At the end of March we traveled to Los Angeles for spring break. The winter in Chicago this year wasn’t too terrible, but still, by this time we’re always ready for something bright. Brainstorming where to go for our family trips has quickly gone from Tim and me choosing places, to seeing what ideas Orlagh and Iris have too. We had just watched La La Land and the girls had lots of questions like: How does she fly through the air? Is he really playing the piano, he’s so good! Can you stop and dance in the streets like that? They were so excited about the magic of filmmaking and the pretty parts of the city. Tim and I have been to L.A. on many occasions for work or for brief stays with siblings, so we already loved its blend of city and ocean. It made choosing L.A. an easy pick.
Driving around Los Angeles can be maddening. With that in mind, we kept our destinations relatively close (not more than an hour by car) and planned to go during non-peak hours. We fit in lots of amazing food, beaches, culture and a theme park in six days.
Loews Santa Monica was home base. It checks a lot of boxes, especially if you’re traveling with kids: beach access and a poolside room; Santa Monica Pier with rides and an aquarium; easy bike rental. Plus it’s casual and light-filled with plenty of lounging space around the hotel. We walked the shores and rented bikes to take through Venice Beach (where the girls stopped for henna tattoos). We picked up light groceries for the room along fourth street promenade and went for the best sushi.
Early the next morning we headed to Universal Studios. If you arrive in time and don’t mind paying a little extra for parking, you can grab a front gate spot for the theme park. At the end of a long afternoon, it was great to be steps away from our car with a tired little one. We spent most of the day being wizards like Harry Potter. As film lovers, the tram ride through four acres of movie sets with historic notes gave a great look behind the scenes. We heard some of the best noodles were in Japantown, so after, we found Sawtelle Boulevard for the most delicious ramen.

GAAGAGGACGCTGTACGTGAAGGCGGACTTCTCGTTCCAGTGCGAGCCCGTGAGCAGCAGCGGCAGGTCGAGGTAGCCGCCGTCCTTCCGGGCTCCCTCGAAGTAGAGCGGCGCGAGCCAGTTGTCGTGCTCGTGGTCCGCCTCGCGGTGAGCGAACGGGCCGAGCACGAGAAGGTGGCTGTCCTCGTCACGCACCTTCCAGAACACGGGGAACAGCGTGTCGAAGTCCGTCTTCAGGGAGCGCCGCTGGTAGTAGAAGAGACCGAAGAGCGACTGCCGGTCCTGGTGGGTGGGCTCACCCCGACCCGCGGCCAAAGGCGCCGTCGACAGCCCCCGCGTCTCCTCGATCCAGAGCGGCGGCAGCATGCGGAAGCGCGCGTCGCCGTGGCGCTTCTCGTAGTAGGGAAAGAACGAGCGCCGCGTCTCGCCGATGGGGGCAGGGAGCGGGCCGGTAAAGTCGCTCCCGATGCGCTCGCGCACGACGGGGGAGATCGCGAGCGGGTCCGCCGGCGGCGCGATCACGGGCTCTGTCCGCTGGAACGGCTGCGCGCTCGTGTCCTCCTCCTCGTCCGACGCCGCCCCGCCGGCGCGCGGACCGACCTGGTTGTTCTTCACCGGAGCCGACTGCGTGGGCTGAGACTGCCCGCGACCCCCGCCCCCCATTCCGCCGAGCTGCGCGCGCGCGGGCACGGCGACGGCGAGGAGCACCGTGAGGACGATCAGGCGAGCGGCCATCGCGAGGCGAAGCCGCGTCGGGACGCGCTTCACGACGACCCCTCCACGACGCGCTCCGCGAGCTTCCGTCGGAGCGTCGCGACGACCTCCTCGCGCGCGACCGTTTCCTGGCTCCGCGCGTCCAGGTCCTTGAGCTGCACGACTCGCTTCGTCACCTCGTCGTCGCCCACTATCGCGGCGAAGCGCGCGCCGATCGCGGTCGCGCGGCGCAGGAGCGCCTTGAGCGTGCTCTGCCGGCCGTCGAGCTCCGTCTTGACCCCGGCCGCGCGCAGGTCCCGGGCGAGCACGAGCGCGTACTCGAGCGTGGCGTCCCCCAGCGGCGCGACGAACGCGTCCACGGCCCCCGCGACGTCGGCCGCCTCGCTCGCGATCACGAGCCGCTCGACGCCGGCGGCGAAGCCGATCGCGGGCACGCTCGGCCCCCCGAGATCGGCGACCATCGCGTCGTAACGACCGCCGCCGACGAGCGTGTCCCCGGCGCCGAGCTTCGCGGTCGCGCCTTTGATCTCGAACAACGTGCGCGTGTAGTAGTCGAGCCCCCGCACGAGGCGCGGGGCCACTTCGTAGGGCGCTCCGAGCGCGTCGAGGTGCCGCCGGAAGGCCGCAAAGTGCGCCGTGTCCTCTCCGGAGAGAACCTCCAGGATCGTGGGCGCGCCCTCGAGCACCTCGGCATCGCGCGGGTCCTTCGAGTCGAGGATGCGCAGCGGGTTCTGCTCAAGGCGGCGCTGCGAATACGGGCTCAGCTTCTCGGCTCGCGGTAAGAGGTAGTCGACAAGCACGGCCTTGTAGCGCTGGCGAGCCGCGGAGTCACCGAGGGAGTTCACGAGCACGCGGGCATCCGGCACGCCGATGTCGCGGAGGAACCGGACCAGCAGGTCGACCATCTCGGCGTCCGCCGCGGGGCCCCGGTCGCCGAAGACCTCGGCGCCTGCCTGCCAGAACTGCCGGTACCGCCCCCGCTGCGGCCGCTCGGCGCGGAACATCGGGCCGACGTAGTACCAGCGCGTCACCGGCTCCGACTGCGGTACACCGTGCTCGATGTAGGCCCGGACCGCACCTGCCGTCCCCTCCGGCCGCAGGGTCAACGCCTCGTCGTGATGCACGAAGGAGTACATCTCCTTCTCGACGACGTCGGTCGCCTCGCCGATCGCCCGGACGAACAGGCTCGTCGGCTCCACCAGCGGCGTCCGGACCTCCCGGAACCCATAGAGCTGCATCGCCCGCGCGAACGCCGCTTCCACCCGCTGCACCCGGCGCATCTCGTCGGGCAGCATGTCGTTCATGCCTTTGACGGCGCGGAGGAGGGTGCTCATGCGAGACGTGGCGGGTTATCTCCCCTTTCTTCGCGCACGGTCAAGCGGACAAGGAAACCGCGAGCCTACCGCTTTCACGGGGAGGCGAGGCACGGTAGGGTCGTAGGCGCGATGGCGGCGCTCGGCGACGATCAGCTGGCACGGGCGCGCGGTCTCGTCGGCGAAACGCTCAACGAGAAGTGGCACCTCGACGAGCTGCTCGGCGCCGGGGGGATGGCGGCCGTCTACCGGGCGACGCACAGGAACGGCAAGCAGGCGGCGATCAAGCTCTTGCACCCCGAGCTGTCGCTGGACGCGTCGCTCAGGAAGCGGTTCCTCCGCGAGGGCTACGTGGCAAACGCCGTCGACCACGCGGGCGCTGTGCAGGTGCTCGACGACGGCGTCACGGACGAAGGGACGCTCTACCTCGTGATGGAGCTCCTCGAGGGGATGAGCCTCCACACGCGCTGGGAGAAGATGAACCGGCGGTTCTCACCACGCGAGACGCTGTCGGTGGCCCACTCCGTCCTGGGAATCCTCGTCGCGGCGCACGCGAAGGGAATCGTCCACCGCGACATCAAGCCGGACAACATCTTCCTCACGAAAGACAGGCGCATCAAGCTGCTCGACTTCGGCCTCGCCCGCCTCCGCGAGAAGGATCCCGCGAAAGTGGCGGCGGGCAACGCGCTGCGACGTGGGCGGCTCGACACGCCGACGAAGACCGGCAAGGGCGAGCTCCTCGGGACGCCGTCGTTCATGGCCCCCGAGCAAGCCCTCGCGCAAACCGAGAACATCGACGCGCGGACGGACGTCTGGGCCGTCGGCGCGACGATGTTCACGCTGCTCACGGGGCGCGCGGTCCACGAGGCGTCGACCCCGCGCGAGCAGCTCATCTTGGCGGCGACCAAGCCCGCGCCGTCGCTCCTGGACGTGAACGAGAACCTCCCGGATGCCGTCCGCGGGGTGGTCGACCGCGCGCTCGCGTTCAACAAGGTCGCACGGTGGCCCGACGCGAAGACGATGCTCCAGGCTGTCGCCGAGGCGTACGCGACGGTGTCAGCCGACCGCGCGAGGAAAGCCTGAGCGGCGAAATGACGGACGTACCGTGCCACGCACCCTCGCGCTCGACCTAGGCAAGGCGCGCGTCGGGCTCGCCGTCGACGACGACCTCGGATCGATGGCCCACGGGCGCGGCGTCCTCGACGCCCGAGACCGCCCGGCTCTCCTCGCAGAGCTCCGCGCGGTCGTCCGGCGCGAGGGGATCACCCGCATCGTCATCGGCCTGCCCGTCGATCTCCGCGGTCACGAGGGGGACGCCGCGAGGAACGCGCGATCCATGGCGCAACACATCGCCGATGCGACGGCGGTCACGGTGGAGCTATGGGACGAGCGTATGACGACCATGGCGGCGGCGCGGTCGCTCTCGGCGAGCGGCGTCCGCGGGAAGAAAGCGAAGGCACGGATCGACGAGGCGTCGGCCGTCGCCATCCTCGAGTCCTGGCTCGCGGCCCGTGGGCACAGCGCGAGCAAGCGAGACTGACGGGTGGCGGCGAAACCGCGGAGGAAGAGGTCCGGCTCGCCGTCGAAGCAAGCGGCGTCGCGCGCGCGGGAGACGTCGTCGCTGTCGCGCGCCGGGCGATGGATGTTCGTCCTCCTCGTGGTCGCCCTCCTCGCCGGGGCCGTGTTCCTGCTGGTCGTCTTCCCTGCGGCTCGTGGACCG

The Getty sits above L.A., nestled in the hills, and was definitely on our bucket list. The open spaces and gardens made for a calm, meandering visit with the most incredible sweeping views. Guests can choose to take a pretty tram ride to the entrance or walk up the lush hill. There’s a fee to park, but admission to The Getty is free. Friends told us to stop in nearby Brentwood Country Mart, so we started the morning there with coffee and muffins and returned for a casual taco lunch.
My favorite day was our afternoon in Malibu lounging on the beach at Paradise Cove. The tide pools and soft shores gave us hours of exploration and play. With no crowd and a beach cafe nearby, we parked ourselves on towels until late afternoon. We hit the legendary shack, Reel Inn, on the way back for plates of fresh grilled fish. We spent the last full day walking the mile-long Abbot Kinney Boulevard with its diverse shopping and restaurants — it’s near the hotel and was a great and casual way to wind down our vacation.
STAY | Loews (Santa Monica) | Modern, spacious; beachfront access, close to the historic Santa Monica Pier and ferris wheel.
EAT | Tsujita LA (Japantown) | Known for delicious rice bowls and ramen. SUGARFISH (Santa Monica) | The simplest sushi. Caffe Luxxe (Brentwood) | Pastries and coffee. Frida Taqueria (Brentwood) | Casual taco stand. Reel Inn (Malibu) | Cold beer, fish market and laid-back restaurant. Wabi (Venice) | Traditional Japanese menu and sushi.
SEE | Brentwood Country Mart | Boutique shops and eateries. Abbot Kinney Boulevard (Venice) | Restaurants, food trucks, shopping.
DO | Universal Studios (Hollywood) | Theme park and CityWalk promenade. Paradise Cove (Malibu) | Beach day with tide pools. The Getty (Los Angeles) | Exhibitions, art, architecture, amazing views of Los Angeles.